When two phenomena learn to co-exist and navigate their collisions with grace, the blackened landscapes become places of rejuvenation and renewal, together you establish and nurture delicate new life forms in the landscape named “hurt” and the plant life is stories about regained trust and personal growth.

Loving you made me feel alive and brilliant and free, like the beauty of the desert sand dunes we ran across, like the stars we looked sideways into, like the filthy way that we fucked among the flies. It painted new colours and patterns on my skin, it made me beautiful. When you whispered “I’ve got you, babe” I fell into those words with the grateful, unbelievable softness of trust.

But then there are the less natural disasters. The nuclear reactions. And a nuclear reaction is different. This is when consciousness becomes aggravated at the discomfort of difference and begins to act in violent defensiveness, sending out antibodies to destroy the other within its system using whatever means necessary. Love’s immune system attacks itself and the self sickens, the landscape becomes toxic. This is neurosis, violence and abuse and it is destructive, it is dangerous.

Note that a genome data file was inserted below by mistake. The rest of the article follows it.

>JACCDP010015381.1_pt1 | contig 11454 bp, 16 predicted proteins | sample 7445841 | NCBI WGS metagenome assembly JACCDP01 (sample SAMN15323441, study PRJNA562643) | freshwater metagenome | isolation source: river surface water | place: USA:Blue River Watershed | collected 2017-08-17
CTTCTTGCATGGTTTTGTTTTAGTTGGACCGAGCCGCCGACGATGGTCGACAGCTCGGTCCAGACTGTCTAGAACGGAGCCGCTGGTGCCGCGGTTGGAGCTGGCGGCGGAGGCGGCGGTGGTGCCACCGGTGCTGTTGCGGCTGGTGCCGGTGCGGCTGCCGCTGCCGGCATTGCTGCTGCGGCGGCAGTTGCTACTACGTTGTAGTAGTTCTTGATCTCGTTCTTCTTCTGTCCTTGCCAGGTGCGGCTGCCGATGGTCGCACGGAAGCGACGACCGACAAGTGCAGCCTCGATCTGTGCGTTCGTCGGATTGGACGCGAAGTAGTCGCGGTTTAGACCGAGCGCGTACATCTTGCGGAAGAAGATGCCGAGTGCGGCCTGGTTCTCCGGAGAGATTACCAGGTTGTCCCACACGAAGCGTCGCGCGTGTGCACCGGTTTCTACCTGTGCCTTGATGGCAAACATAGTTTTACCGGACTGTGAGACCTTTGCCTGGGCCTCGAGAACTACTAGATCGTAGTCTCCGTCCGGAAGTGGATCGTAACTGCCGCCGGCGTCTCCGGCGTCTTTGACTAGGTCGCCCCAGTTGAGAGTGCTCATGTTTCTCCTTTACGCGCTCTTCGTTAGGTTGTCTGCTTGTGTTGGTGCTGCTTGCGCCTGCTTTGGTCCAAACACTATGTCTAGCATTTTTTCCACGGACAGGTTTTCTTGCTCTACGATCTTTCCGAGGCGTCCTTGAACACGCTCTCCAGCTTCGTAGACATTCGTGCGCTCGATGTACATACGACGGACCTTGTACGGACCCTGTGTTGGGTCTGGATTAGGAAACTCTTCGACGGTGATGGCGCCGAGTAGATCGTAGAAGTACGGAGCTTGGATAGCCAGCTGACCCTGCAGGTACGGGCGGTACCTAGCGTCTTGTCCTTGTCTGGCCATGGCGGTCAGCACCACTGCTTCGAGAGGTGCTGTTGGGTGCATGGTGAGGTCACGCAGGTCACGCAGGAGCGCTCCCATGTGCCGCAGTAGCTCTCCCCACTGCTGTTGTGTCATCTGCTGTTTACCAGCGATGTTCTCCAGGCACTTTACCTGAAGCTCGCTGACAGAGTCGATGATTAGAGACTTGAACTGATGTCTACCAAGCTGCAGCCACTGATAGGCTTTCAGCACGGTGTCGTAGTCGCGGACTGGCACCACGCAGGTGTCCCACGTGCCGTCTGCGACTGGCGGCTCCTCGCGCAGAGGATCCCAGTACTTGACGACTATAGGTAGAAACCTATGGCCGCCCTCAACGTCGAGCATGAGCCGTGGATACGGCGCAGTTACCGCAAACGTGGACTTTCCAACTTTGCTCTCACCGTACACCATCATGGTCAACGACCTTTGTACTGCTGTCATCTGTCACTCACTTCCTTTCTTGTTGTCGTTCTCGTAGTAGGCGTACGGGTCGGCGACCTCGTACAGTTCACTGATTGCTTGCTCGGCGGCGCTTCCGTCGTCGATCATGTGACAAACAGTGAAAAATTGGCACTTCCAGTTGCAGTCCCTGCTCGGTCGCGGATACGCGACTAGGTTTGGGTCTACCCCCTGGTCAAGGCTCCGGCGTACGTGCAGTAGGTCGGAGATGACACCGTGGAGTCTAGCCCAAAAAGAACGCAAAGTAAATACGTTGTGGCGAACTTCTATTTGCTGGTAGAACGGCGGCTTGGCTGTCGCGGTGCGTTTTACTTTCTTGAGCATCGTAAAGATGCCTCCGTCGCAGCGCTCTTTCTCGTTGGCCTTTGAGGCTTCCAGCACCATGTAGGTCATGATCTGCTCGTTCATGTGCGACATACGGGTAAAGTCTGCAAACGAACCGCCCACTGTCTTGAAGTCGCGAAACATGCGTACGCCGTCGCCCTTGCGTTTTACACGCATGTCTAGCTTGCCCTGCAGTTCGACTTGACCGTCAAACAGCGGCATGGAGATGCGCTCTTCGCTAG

Without maintenance and care, what rapidly results is a landscape devastated beyond two human animal’s capacities to repair. This landscape becomes expansive and blackened, the poison begins to intrude even on the beautiful spaces and the life within it becomes decrepit. This is a terrible place for an animal to find itself in and so sometimes, in a desperate act of self-preservation, a creature must tear itself from its entanglement from another.

Loving you broke my heart too many times. Loving you nearly broke me. I wish you’d accepted just how unhealthy, how cruel, how violent your words, unquestioned thoughts, assumptions and habits were. I wish you’d valued softness over hardness, kindness over rightness, maybe then we’d have stood a chance, maybe then I could have mustered the bravery to try and trust you again… but it’s too late now. Our time has passed into the past and I’m slowly letting go of my anger and sorrow and regret.

Slowly. Sometimes I still burn with a violent fury at you for ever making me feel so small. Sometimes it still really hurts and yes, I blame you for things falling apart. But I’m letting go of that hurt. Slowly.